Secret Strings

Secret Strings is a lost[1] 1918 American silent crime drama film produced and distributed by Metro Pictures. Olive Tell, a stage actress, starred in the story based on a play by Kate Jordan. John Ince directed.[2][3]

Secret Strings
Strand Theater Denver - May 1920 MPN.jpg
Strand Theater in Denver, Colorado, showing the films Secret Strings (1918) and The Gun Packer (1919)
Directed byJohn Ince
Produced byMaxwell Karger
Written byJune Mathis
Based onSecret Strings (play)
by Kate Jordan
StarringOlive Tell
CinematographyFrank D. Williams
Distributed byMetro Pictures
Release date
  • October 7, 1918 (1918-10-07)
Running time
5 reels
CountryUnited States
LanguageSilent (English intertitles)


As described in a film magazine,[4] Janet Howell (Tell) discovers that her husband Raoul (Kelly) is a crook. She leaves him and attempts to make a living painting pictures. She takes a position as a companion to Mrs. de Giles (Wainwright) in the hope of recovering some valuable mining property which her husband assures her belongs to a friend of his. Her husband visits the house using the name Newell and tells her to find where the safe is located. Newell drugs the coffee so that the de Giles and Hugh Maxwell (Thompson), a relative, fall into a stupor, and he tells Janet to change her clothes and be ready to leave with him. However, the de Giles are cleverer detectives and have been waiting for this chance to catch their man, and Newell is arrested. He makes a last frantic attempt to escape but is shot by the Detective (Lawrence) and falls down the stairs and breaks his neck. Janet's innocence is believed and Hugh confesses his love for her.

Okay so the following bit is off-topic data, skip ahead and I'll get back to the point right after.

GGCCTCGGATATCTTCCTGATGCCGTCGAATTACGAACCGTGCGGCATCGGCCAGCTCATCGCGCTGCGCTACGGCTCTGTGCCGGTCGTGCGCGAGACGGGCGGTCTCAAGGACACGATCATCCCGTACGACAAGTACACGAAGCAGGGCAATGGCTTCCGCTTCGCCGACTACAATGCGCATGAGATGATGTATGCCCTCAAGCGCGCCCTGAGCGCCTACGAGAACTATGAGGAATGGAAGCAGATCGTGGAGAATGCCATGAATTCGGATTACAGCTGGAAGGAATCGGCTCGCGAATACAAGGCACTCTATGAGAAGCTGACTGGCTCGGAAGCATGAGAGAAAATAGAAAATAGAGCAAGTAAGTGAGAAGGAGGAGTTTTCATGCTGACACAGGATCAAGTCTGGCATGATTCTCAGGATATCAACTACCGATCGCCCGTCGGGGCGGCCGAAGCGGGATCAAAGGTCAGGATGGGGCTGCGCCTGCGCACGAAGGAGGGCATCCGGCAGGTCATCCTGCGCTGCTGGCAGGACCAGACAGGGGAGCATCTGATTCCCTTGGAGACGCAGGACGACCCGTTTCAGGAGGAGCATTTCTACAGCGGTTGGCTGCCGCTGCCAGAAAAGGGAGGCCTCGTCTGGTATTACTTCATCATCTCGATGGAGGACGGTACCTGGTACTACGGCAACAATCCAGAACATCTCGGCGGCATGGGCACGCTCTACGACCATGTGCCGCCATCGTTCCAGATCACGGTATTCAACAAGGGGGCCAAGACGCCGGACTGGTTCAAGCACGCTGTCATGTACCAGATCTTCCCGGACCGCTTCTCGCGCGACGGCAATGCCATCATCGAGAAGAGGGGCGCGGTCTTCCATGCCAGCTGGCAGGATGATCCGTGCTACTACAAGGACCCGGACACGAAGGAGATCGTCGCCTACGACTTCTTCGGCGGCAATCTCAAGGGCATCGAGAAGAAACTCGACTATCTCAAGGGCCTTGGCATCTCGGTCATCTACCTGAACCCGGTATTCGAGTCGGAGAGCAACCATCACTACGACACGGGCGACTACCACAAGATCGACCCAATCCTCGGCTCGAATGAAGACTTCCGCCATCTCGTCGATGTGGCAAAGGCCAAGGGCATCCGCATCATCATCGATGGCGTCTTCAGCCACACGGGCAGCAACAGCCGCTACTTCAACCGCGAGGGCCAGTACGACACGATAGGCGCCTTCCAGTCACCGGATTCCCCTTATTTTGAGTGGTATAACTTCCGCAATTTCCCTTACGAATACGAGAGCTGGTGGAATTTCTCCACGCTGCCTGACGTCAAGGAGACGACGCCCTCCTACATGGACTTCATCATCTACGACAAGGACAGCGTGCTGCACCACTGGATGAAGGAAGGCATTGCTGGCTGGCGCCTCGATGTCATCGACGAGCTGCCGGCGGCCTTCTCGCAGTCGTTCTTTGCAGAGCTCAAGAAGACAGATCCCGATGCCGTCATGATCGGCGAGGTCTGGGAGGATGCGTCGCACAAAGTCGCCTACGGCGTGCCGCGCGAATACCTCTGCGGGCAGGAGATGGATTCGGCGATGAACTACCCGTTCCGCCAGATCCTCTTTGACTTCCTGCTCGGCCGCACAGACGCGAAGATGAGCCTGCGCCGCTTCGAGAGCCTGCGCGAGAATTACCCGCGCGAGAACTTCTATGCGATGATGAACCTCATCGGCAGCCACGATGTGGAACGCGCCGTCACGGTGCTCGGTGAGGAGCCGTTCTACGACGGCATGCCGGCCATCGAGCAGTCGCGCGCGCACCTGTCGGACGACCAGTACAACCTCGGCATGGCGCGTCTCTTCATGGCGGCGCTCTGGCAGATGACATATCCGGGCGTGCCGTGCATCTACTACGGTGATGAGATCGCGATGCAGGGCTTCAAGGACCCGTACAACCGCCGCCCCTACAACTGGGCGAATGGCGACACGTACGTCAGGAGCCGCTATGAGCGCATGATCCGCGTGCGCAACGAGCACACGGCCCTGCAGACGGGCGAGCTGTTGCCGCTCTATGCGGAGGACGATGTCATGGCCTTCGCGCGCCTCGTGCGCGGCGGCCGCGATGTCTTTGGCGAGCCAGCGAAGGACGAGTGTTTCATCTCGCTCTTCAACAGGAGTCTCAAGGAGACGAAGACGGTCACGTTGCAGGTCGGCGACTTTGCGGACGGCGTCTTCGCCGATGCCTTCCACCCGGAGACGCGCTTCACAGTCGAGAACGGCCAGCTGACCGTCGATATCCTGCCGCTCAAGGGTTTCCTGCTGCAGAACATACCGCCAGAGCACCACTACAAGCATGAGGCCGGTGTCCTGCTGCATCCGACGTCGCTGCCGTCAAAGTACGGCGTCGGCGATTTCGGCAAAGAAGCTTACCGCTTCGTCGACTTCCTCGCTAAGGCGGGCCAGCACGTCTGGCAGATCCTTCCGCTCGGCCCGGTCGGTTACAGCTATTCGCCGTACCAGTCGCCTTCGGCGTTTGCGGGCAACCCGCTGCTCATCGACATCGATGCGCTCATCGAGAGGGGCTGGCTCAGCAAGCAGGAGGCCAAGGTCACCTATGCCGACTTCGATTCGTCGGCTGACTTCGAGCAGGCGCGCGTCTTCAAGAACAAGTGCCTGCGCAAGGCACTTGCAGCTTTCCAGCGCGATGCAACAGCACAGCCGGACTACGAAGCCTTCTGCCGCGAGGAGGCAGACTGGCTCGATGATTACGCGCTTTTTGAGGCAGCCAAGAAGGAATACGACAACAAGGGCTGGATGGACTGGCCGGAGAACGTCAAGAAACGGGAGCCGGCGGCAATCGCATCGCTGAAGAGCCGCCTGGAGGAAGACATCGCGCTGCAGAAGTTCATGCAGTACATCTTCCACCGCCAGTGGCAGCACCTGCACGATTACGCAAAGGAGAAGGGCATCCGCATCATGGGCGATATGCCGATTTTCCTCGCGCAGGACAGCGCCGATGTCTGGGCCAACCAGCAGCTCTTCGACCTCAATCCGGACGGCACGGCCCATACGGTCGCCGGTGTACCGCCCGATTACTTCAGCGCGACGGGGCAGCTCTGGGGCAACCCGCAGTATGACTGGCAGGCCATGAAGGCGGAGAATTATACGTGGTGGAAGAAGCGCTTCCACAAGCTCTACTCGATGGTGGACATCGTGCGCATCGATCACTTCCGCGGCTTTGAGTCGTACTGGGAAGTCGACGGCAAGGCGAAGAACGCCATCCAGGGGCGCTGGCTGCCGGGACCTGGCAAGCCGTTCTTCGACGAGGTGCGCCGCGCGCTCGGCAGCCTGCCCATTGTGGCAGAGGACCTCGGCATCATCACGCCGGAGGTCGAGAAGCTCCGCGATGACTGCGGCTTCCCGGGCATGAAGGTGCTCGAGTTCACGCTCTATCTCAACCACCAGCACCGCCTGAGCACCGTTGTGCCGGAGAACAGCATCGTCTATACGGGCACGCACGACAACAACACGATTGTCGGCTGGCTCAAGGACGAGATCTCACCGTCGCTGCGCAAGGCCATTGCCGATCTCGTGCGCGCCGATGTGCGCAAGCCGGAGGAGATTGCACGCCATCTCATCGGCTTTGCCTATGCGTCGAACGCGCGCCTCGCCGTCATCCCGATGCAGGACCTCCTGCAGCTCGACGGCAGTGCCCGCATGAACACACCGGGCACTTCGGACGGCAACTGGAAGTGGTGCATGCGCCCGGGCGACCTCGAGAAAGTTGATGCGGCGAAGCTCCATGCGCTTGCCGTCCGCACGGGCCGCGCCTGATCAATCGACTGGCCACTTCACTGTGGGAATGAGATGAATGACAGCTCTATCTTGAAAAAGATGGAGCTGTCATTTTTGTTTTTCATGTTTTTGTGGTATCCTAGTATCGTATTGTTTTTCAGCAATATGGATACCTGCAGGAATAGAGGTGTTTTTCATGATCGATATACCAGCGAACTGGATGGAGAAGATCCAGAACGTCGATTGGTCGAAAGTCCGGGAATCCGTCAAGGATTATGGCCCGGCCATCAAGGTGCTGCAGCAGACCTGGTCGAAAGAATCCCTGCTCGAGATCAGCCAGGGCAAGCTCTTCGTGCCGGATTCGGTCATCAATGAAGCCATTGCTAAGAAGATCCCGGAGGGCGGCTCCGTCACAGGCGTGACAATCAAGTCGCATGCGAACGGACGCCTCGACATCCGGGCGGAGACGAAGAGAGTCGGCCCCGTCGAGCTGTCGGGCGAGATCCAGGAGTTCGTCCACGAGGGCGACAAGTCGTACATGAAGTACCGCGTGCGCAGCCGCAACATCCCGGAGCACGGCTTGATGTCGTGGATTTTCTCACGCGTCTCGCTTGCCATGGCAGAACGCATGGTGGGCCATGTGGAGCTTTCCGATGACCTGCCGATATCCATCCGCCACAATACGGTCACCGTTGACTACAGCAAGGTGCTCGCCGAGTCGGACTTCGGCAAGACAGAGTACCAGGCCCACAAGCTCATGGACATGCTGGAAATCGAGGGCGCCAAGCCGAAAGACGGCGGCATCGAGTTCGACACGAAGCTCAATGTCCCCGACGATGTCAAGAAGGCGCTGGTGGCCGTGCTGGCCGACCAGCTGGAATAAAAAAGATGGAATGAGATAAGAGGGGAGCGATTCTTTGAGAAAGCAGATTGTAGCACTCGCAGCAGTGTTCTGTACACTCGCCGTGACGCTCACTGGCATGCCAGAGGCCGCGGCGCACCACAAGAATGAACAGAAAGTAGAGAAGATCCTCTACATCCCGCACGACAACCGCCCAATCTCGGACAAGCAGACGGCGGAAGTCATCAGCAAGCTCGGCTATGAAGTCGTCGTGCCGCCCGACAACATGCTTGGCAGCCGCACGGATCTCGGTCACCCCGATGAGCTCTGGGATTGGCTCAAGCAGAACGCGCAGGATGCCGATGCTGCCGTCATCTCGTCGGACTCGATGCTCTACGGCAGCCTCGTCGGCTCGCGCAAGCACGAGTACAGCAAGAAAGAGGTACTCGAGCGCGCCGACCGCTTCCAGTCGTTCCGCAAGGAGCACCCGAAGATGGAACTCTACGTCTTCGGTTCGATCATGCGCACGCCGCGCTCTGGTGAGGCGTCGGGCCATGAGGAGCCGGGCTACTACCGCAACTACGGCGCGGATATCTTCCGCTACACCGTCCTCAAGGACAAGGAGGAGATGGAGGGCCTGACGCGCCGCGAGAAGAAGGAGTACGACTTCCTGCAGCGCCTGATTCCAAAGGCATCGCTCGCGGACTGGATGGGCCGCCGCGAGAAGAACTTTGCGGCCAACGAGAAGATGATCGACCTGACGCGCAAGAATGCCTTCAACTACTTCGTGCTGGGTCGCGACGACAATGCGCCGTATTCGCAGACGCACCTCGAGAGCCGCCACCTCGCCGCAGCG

• Olive Tell as Janet Howell
  • William J. Kelly as Raoul Howell / Newell
  • Hugh Thompson as Hugh Maxwell
  • John Daly Murphy as Richard de Giles
  • Marie Wainwright as Mrs. de Giles
  • Hugh Jeffrey as Ross
  • Barbara Winthrop as Katia
  • Bert Tuey as Williams
  • John Smiley as Benjamin Moraud
  • Edward Lawrence as Detective


Like many American films of the time, Secret Strings was subject to cuts by city and state film censorship boards. For example, the Chicago Board of Censors required a cut, in Reel 5, gagging and binding the young woman, two scenes of thieves at panel, and emptying jewels from tray into bag.[5]


  1. ^ The Library of Congress/FIAF American Silent Feature Film Survival Catalog:Secret Strings
  2. ^ "Secret Strings". Catalog of Feature Films. American Film Institute. Retrieved 2015-03-17. CS1 maint: discouraged parameter (link)
  3. ^ "Secret Strings / John Ince". Performing Arts Encyclopedia. The Library of Congress. March 31, 2014. Retrieved 2015-03-17. CS1 maint: discouraged parameter (link)
  4. ^ "Reviews: Secret Strings". Exhibitors Herald. New York City: Exhibitors Herald Company. 7 (18): 35. October 26, 1918.
  5. ^ "Official Cut-Outs by the Chicago Board of Censors". Exhibitors Herald. 7 (22): 28. November 23, 1918.

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